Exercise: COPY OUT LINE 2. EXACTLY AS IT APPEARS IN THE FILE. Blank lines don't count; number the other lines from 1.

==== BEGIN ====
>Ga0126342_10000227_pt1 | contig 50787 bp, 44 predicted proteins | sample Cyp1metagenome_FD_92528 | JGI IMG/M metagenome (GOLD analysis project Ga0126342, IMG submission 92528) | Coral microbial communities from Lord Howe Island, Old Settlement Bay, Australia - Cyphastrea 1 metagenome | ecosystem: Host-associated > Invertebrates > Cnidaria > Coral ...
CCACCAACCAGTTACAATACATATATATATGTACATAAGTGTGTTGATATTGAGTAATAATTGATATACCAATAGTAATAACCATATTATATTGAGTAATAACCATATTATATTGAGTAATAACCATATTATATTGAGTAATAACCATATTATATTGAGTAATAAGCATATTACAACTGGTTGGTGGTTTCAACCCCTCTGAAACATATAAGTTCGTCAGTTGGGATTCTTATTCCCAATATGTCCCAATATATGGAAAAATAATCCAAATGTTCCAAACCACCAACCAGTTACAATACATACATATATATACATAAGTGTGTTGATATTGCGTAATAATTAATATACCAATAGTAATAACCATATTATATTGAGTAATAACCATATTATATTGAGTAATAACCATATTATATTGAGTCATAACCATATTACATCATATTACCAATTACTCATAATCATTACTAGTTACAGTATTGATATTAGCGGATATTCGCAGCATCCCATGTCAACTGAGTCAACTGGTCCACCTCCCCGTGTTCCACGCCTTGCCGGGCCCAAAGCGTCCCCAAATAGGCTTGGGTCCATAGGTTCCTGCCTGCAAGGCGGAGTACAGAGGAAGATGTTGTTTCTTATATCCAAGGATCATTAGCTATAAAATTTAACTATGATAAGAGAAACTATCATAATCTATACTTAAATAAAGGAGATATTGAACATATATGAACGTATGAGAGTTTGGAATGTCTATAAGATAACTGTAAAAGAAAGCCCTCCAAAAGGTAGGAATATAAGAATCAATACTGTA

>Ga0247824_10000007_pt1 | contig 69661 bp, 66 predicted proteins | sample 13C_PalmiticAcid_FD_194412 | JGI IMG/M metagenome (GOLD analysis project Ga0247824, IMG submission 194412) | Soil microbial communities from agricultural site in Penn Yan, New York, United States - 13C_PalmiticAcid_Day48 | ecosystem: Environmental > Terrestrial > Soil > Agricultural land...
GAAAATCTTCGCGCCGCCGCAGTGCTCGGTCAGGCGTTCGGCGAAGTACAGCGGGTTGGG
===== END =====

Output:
CCACCAACCAGTTACAATACATATATATATGTACATAAGTGTGTTGATATTGAGTAATAATTGATATACCAATAGTAATAACCATATTATATTGAGTAATAACCATATTATATTGAGTAATAACCATATTATATTGAGTAATAACCATATTATATTGAGTAATAAGCATATTACAACTGGTTGGTGGTTTCAACCCCTCTGAAACATATAAGTTCGTCAGTTGGGATTCTTATTCCCAATATGTCCCAATATATGGAAAAATAATCCAAATGTTCCAAACCACCAACCAGTTACAATACATACATATATATACATAAGTGTGTTGATATTGCGTAATAATTAATATACCAATAGTAATAACCATATTATATTGAGTAATAACCATATTATATTGAGTAATAACCATATTATATTGAGTCATAACCATATTACATCATATTACCAATTACTCATAATCATTACTAGTTACAGTATTGATATTAGCGGATATTCGCAGCATCCCATGTCAACTGAGTCAACTGGTCCACCTCCCCGTGTTCCACGCCTTGCCGGGCCCAAAGCGTCCCCAAATAGGCTTGGGTCCATAGGTTCCTGCCTGCAAGGCGGAGTACAGAGGAAGATGTTGTTTCTTATATCCAAGGATCATTAGCTATAAAATTTAACTATGATAAGAGAAACTATCATAATCTATACTTAAATAAAGGAGATATTGAACATATATGAACGTATGAGAGTTTGGAATGTCTATAAGATAACTGTAAAAGAAAGCCCTCCAAAAGGTAGGAATATAAGAATCAATACTGTA